Although you might be embarrassed, it’s important to talk to friends and relatives about these situations. They can offer support and help you get out before things go further. Additionally, when someone they know has experienced an online dating scam, they’re likely to be far more cautious themselves.

Woman date” by Rachel Scott licensed under CC BY 2.0

4 thoughts on “Online dating and romance scams: How to spot and avoid them

  • I’ve had a few suspect ‘matches’ on dating sites, never handed any money over as I got aware before that happened. One time I chatted to a guy for 3+ weeks, every day. Whole time my fur screamed scammer but I carried on in case I was wrong. He then asked me to buy a £100 iTunes gift card, scam, I told him I couldn’t til I was paid, never heard from him again. I was glad I’d wasted so many weeks of his life and he ended up with a big fat zero!!!!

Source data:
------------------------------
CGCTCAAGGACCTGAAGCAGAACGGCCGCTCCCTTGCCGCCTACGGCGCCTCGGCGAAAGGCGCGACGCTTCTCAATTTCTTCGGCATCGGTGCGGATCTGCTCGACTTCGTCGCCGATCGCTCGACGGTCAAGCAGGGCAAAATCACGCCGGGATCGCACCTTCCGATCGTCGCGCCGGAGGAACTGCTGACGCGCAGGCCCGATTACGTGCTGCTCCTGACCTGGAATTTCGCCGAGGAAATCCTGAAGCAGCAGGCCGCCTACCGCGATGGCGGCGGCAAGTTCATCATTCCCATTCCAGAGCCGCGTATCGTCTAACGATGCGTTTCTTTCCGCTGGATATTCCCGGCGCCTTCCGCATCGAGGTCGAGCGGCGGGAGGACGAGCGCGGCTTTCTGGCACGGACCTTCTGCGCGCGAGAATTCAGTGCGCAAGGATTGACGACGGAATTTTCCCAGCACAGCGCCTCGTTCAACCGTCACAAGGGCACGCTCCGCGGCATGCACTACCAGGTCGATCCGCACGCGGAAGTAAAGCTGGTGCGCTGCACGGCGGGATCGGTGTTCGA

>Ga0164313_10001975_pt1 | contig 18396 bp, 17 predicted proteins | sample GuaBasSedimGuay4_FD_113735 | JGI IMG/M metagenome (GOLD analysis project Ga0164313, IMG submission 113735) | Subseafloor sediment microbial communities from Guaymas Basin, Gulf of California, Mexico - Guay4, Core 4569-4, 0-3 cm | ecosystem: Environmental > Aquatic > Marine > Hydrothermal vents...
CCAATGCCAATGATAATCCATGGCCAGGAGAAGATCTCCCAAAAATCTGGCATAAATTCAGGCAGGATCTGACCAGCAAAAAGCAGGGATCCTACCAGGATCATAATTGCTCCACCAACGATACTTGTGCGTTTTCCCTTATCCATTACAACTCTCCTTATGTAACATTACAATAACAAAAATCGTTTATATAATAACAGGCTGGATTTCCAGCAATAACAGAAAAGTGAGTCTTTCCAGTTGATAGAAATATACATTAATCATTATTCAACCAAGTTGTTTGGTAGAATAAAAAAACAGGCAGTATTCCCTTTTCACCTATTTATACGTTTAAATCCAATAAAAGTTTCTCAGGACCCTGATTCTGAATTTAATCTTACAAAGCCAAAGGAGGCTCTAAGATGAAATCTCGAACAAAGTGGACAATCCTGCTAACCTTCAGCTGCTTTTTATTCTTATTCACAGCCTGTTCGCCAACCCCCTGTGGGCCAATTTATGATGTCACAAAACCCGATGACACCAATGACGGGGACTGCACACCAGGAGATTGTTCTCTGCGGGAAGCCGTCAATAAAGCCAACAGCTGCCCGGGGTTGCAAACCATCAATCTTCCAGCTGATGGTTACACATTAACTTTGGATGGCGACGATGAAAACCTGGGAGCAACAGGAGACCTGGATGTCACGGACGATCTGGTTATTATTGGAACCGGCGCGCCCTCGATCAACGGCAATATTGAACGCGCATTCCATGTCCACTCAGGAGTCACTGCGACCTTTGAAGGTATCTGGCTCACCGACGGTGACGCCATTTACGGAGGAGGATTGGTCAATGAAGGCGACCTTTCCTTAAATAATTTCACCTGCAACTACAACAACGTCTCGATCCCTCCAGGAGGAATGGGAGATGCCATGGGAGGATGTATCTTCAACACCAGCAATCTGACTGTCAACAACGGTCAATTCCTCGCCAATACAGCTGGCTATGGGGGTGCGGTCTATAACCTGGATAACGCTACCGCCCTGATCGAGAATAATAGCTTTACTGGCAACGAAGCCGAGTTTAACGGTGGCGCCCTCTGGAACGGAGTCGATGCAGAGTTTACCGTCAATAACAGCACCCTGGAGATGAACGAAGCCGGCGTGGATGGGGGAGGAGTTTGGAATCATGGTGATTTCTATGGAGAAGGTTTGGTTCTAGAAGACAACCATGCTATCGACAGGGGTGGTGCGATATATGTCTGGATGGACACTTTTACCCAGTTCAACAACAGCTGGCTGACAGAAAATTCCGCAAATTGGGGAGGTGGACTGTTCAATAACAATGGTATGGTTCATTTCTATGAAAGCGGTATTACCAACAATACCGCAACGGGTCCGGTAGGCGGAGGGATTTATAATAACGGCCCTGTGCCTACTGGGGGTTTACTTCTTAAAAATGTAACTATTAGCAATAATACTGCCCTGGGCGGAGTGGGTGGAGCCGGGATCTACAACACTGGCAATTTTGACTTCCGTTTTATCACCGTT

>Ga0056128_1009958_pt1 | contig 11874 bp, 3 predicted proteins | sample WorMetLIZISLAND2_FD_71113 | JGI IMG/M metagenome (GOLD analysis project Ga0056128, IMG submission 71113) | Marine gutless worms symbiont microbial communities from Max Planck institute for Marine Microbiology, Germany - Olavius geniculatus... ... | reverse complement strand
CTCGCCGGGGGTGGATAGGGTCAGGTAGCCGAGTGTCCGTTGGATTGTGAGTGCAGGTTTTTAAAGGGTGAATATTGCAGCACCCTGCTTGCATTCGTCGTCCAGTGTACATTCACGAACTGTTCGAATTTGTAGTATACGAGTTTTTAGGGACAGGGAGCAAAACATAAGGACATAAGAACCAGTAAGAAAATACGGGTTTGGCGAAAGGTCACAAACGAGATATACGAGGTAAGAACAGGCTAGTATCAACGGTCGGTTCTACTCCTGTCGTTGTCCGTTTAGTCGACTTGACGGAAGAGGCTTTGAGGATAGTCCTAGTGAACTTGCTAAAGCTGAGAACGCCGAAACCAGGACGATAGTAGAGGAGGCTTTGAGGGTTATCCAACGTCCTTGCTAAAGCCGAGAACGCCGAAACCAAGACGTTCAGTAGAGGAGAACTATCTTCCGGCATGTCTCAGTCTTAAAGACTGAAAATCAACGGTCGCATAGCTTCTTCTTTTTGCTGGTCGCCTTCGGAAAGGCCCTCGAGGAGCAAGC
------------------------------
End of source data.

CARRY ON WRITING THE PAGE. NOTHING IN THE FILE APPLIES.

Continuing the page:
• I have a friend that I think is being scammed , it just started but seems suspect to me. He claims he’s a fighter pilot and stationed in Serbia . .I call B.S.

  • Never a better article. Almost happened to me.. Never again!!!! Got me moved off dating site to Skype quickly. Next thing you know he stranded somewhere and needs my help. Thankfully I blocked him immediately and reported him.

    Beware ladies. They are just that good.